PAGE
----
On why NAFDAC has not set an example considering the fact that popular outlets sell over salted foods, Adeyeye said the agency’s regulatory measures involve encouraging food outlets to ensure that the salt content is reduced during food preparation and for consumers to be well informed on the ills of highly salted foods and, therefore, contribute to driving the demand for less salty foods.

What is NAFDAC’s position on this issue? 

The pharmacist said the agency’s position is to continue to ensure that dietary sodium intake is reduced in the population, as it is recognised as one of the most cost-effective ways to improve health and nutrition. She added that NAFDAC, as an agency responsible for the regulation and control of food in Nigeria, has introduced some strategies and regulations to ensure food producers make healthy products available to the population. Adeyeye said one of the approaches adopted by the agency is implementation of mandatory nutrition labelling of packaged foods to enable consumers make informed decisions and choices on their food nutrient intake, including salt.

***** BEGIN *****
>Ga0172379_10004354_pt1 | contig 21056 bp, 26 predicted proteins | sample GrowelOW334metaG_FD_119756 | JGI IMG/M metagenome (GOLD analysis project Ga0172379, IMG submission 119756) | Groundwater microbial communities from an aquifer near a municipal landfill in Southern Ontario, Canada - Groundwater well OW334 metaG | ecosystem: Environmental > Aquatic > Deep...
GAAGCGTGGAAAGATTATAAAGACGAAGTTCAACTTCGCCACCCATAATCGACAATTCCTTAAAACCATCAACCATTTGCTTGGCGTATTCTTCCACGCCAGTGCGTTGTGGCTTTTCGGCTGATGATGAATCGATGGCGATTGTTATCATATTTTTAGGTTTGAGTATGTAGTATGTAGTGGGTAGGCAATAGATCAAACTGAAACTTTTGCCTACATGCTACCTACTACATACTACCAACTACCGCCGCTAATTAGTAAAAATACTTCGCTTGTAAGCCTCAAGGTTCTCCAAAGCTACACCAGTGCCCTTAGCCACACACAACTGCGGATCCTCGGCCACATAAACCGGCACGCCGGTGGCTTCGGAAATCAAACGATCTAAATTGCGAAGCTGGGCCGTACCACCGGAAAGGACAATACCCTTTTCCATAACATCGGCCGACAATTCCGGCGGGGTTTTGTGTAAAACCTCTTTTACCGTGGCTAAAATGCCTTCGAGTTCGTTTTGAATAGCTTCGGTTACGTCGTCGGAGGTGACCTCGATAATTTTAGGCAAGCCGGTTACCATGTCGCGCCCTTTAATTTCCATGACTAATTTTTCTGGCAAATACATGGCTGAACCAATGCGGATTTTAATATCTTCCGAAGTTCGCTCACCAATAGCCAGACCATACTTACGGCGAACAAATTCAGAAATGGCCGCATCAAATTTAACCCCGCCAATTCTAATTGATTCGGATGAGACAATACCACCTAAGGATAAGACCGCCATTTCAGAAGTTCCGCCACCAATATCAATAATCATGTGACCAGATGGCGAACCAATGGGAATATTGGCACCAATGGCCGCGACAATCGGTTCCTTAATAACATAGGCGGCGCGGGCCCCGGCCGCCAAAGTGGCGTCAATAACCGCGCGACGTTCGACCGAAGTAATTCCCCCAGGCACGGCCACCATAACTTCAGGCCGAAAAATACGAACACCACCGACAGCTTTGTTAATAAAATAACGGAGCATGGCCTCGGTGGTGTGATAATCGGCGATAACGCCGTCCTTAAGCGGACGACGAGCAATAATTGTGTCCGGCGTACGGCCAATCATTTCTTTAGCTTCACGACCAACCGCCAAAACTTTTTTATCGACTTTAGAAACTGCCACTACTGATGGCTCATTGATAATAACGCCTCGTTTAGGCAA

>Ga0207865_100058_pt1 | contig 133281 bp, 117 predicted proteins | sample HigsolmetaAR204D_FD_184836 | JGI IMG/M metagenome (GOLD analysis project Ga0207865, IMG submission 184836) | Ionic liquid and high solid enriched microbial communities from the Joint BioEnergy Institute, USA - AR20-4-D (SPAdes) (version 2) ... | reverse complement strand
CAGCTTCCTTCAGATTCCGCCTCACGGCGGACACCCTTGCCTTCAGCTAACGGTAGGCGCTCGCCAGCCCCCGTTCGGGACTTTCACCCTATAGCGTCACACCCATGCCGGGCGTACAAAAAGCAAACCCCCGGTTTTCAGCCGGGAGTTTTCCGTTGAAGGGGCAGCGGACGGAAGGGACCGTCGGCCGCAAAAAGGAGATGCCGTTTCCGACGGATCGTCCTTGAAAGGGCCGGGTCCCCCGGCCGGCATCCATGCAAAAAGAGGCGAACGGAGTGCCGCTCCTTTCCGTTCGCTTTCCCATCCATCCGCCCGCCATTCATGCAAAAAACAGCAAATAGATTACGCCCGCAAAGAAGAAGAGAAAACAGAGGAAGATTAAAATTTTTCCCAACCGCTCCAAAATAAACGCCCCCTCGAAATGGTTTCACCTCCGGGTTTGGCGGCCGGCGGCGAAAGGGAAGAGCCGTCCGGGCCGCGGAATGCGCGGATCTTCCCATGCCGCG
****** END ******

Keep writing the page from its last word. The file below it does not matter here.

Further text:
Adeyeye added: “Furthermore, NAFDAC is collaborating with academia, non-governmental organisations and other stakeholders in research and monitoring of population’s salt intake, sources of salt in the diet and consumer knowledge, attitudes and practices relating to sodium or salt intake to inform policy decisions.” The NAFDAC DG said besides hypertension, high salt content increases the risk of heart disease and stroke.

On what NAFDAC was doing on enforcement, especially in fast foods and confectioneries, like biscuits, she said: “NAFDAC already has an approved food grade table or cooking salt regulation which has been passed into law. This is to ensure the quality of food-grade salt in Nigeria. NAFDAC and some non-state actors are currently developing a framework for the reduction of salt in processed foods.”